Remembering an old dog

After the little episode with our new cat Tessie, I found myself thinking back to all the pets to which we have belonged.

My most devoted sovereign was the late Karl Von Schwartz. I purchased him during the Gulf War and had considered naming him Schwarzkopf, after the General. My daughters thought he should be named Schwarzenegger, after The Terminator. We compromised.

All of us remember the first day he was at our house and the hubby was miffed at me. “We don’t need another dog!” he’d huffed. “Freebea” was our “dee-oh’-gee,” a mixed breed female that the kids and I had brought home 5 years earlier in somewhat the same fashion. “Isn’t she cute, can’t we keep her?” That was the similarity; the difference was that Freebea was free and Karl had a price tag. Maybe I was especially persuasive or maybe he just couldn’t resist the cute little black and brown ball of fuzzy bear fur? Okay, he gave in.

The coddled runt of the litter, Karl was ‘not for sale’ said the breeder. The entire tail was gone from a docking mishap so he could never be best of show. I didn’t want a show dog! “Why not one of the other puppies?” she encouraged. I did not acquiesce, she caved, and the little guy came home.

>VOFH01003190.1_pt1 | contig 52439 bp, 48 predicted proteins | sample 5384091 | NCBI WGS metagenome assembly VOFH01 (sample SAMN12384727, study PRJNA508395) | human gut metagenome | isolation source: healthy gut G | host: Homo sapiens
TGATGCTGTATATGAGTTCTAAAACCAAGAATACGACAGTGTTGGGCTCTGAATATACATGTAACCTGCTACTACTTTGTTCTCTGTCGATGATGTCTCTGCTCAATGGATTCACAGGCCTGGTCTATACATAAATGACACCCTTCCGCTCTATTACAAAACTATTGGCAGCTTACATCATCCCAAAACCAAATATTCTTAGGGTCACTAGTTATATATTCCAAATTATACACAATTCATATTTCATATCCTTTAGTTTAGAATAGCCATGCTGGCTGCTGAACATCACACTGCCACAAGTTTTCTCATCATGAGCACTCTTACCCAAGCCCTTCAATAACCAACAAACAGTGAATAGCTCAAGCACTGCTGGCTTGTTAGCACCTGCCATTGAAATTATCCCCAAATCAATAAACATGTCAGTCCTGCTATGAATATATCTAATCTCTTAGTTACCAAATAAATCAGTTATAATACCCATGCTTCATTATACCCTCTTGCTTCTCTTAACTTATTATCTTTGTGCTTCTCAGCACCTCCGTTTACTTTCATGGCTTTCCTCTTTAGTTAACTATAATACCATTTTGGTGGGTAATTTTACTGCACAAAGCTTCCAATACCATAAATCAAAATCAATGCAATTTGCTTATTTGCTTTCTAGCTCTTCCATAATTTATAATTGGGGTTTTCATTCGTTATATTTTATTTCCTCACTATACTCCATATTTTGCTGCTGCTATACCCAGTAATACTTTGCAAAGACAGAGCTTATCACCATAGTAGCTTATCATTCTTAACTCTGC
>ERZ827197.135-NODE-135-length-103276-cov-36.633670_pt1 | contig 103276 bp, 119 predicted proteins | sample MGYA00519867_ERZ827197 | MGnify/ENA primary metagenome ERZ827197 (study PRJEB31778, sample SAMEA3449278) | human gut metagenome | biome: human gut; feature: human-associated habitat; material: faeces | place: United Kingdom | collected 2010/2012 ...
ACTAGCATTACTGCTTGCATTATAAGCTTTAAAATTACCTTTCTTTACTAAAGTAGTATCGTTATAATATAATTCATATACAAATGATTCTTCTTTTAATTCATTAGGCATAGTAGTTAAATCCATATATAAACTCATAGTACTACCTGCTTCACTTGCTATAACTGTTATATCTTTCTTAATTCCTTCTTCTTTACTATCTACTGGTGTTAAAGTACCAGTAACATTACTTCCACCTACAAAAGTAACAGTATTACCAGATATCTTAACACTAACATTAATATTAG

I am sure that he must have puddled on the floor and chewed on the daughter’s underwear. Those things were eclipsed by all the good times that we shared with the small one who grew to be a gentle giant.

We first acknowledged his astounding growth when our eldest daughter was playing fetch with both dogs. They jumped in unison, hit heads and Freebea was knocked out cold. We were all more careful after that.

Rotty’s have a bad reputation, but Karl only chased squirrels. Freebea, a sweet mutt, may have influenced his behavior as she mothered him during his formative “puppy” years. Even as an adult he deferred to her in new situations. (We lost Freebea to a sudden onset of doggy dementia. I hope that head bonking wasn’t a prelude.)

I thought Karl would be a ferocious Guard Dog. Heck, he wasn’t even a Watch Dog. My brother and his wife arrived for a visit one Friday night after we were all put to bed. They opened the unlocked door, crept down the hallway where Karl lay asleep by the bedroom door. The monster opened his eyes, groaned, then rolled over so as not to be bothered

Usually he slept on the floor by my side of the bed. I was never sure whom to hit with the pillow when snoring disturbed my beauty sleep. Sometimes it was stereo: the hubby sawing wood on one side and Karl on the other.

I spent a few weeks away for a new grand baby. The hubby said that every morning, after a potty break, Karl would race back to the bedroom to see if I was in bed. When I returned home he held me to the floor with his front paws and licked my face.

He never adjusted to the fake wood floor we installed. Once he came running through the kitchen to greet me, lost his grip and slid sideways into the kitchen table, which hit the wall and made a sizeable hole. Oooops.

Saying “Walk” was equivalent to ringing Pavlov’s bell. It wasn’t long before spelling 'walk' put him on alert as well. He trained on a short leash, which evolved to being held by his mouth. All the people on our walking route knew him as the rotty that walked himself. One morning we passed a neighbor sitting on the curb and Karl walked over and sat on his lap.